These are just a fraction of the topics and questions that are of interest to mobility researchers. As the world changes around us, especially in terms of technology and connectivity, so too will the field of mobility change and evolve. What do you think is the future of mobility research?
As mentioned previously, migration is often considered a subdiscipline of mobility, focused on movement from point A to point B. Let’s look at the Oxford Dictionary of Geography, which defines migration as:
“The movement of people from one place to another.”
That definition checks out, but, like the mobility definition, this definition is another that is very general, where many different meanings can be inferred. One of the critiques of migration research is that it often focuses on origins and destinations, and with little consideration to what occurs in between: modes of travel, the experience of that travel, the route taken, any intermediary stops, conduits, barriers, etc. (Cresswell, 2010). Often this is where mobility research can often step in and fill in the gaps; however, that is not to say that migration research should ignore these important facets of migration, the migration experience, and its impacts on the individual or group experiencing them.
As with mobility, migration can happen at a variety of different scales. You can migrate across town. You can migrate to another state. You can migrate to another country. Maybe one day you can even migrate to another planet! As such, there are several different types of migration that can be defined and studied. Different types include but are not limited to internal migration, international migration, voluntary migration, forced migration, return migration, seasonal migration, and chain migration. We’ll only discuss a few in this section and deep dive more fully into forced migration in the next lesson. Know, however, that these are not representative of the entirety of the different forms of migration.
Here are the definitions for some of the types of migration:
- International Migration:
Moving from one country to a different country (also referred to as immigration). An example of international migration is moving from Genoa in Italy to Paris in France (See Figure 7.2).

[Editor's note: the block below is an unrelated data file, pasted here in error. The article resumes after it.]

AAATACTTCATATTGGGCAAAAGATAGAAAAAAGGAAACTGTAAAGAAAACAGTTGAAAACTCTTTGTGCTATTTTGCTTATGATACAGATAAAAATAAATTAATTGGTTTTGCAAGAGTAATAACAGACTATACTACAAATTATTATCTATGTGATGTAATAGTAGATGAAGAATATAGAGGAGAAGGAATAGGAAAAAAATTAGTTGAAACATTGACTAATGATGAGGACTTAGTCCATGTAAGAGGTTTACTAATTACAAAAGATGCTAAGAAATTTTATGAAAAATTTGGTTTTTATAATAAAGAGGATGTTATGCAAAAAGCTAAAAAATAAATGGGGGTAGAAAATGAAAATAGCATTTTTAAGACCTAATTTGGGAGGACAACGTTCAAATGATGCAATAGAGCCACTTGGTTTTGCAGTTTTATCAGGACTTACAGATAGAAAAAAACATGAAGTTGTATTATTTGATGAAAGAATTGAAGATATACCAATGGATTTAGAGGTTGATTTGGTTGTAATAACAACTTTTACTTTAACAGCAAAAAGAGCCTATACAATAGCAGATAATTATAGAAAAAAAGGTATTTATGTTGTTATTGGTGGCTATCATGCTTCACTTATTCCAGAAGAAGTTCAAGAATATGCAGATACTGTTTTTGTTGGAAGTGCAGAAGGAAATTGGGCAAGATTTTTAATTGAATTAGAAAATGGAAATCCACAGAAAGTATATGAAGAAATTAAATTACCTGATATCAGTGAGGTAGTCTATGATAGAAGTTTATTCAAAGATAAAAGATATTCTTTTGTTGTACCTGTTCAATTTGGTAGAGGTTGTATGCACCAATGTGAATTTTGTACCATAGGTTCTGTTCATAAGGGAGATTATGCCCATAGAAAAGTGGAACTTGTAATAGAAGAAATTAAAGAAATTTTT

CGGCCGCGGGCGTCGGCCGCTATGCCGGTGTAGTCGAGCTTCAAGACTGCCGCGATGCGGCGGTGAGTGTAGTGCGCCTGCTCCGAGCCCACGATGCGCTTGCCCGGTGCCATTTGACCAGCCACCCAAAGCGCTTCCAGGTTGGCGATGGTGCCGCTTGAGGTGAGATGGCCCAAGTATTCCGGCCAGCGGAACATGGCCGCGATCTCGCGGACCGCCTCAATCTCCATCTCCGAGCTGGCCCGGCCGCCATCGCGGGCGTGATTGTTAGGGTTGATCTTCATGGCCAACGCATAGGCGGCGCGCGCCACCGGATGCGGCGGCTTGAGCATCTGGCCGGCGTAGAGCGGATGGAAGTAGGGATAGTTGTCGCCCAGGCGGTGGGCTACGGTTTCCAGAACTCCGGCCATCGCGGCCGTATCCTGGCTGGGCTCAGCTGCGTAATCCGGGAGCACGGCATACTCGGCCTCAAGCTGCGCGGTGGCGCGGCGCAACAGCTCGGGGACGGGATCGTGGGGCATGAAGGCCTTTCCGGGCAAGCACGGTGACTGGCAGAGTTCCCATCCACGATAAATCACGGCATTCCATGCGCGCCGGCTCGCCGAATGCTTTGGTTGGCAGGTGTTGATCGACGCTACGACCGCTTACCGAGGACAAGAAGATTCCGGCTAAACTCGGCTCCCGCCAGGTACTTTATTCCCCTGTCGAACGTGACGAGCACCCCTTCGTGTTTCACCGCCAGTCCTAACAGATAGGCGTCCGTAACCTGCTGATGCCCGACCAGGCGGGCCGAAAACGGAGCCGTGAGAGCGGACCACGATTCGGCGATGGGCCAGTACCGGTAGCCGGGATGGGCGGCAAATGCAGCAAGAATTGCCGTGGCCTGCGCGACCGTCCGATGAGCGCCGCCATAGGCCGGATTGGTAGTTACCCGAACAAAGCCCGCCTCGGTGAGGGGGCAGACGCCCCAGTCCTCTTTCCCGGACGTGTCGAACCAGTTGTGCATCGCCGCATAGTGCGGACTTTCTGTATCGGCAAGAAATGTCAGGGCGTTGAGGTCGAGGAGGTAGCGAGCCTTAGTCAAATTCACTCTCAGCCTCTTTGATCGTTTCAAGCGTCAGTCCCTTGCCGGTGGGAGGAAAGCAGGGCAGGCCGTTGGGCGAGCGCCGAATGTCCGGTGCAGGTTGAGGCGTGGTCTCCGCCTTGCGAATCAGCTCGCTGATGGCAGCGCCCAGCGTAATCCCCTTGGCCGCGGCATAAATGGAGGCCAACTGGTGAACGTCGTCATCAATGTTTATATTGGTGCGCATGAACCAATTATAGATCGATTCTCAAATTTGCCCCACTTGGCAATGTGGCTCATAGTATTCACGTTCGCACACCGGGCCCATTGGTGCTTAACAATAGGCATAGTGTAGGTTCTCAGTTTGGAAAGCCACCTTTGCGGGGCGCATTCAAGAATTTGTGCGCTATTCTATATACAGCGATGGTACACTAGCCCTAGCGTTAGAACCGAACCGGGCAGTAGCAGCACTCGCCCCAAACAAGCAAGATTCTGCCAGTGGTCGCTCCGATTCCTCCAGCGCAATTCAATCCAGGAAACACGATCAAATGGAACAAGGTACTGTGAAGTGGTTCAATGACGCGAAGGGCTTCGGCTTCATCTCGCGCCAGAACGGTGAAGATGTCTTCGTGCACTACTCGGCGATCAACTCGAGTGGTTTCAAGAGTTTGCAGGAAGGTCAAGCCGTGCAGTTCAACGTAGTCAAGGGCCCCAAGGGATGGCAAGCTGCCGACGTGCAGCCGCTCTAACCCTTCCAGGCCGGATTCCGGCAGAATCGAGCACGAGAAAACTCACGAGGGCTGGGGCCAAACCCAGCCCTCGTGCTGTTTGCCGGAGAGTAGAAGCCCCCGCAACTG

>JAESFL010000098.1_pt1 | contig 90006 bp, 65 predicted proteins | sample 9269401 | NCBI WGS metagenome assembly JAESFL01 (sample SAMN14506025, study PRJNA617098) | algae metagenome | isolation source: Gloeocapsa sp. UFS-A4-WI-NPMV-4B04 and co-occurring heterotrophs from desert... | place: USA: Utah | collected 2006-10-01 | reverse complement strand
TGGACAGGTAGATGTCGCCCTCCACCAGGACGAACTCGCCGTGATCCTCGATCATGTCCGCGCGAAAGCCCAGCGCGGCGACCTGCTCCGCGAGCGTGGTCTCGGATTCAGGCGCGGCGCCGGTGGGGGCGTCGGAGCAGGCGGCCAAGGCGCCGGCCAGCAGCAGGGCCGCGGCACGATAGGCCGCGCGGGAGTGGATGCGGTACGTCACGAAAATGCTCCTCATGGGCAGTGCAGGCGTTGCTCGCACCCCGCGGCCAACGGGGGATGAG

- Internal Migration:
Moving within a country, such as moving from Genoa in northern Italy to Rome in central Italy (see Figure 7.3).
- Forced Migration:
The European Commission defines forced migration as movement “in which an element of coercion exists.” This is an incredibly general definition, and thus could encapsulate a variety of different types of movement. This migration could be within a country or to other countries (refugees). These events could be natural or as a result of conflict. An example of forced migration includes the 2010 Haitian earthquake, which left over a million Haitians without housing, forcing these individuals to find homes elsewhere.
- Return Migration:
Movement back to one’s home country or previous place of residence (their “origin” or point “A”). The return may be voluntary or forced. An example of forced return migration may include deportation.
- Seasonal Migration:
Movement from a place of origin for part of the year, usually for employment, and includes a return back to the place of origin upon conclusion. This type of migration is a common agricultural practice.
- Chain Migration:
Movement that is built upon networks, where people or families follow to the destination from the origin (Rush, 2018). In some ways, the initial migrants overcome obstacles (barriers, discussed later) to enable those back at the origin to migrate more easily.
Cresswell, T. (2010). Mobilities I: Catching up. Progress in Human Geography, 35(4), 550-558.
Cresswell, T. (2006). On the move: Mobility in the modern Western world. Routledge.
Kraemer, M. U. G., Sailek, A., Zhang, Q., Marchal, N. A., Tuli, G., Cohn, E. L., Hswen, Y., Perkins, T. A., Smith, D. L. Reiner Jr., R. C., and Brownstein, J. S. (2020). Mapping global variation in human mobility. Nature Human Behavior, 4(8), 800-810.
Rush, N. (2018). Chain migration explained by scholars. Center for Immigration Studies.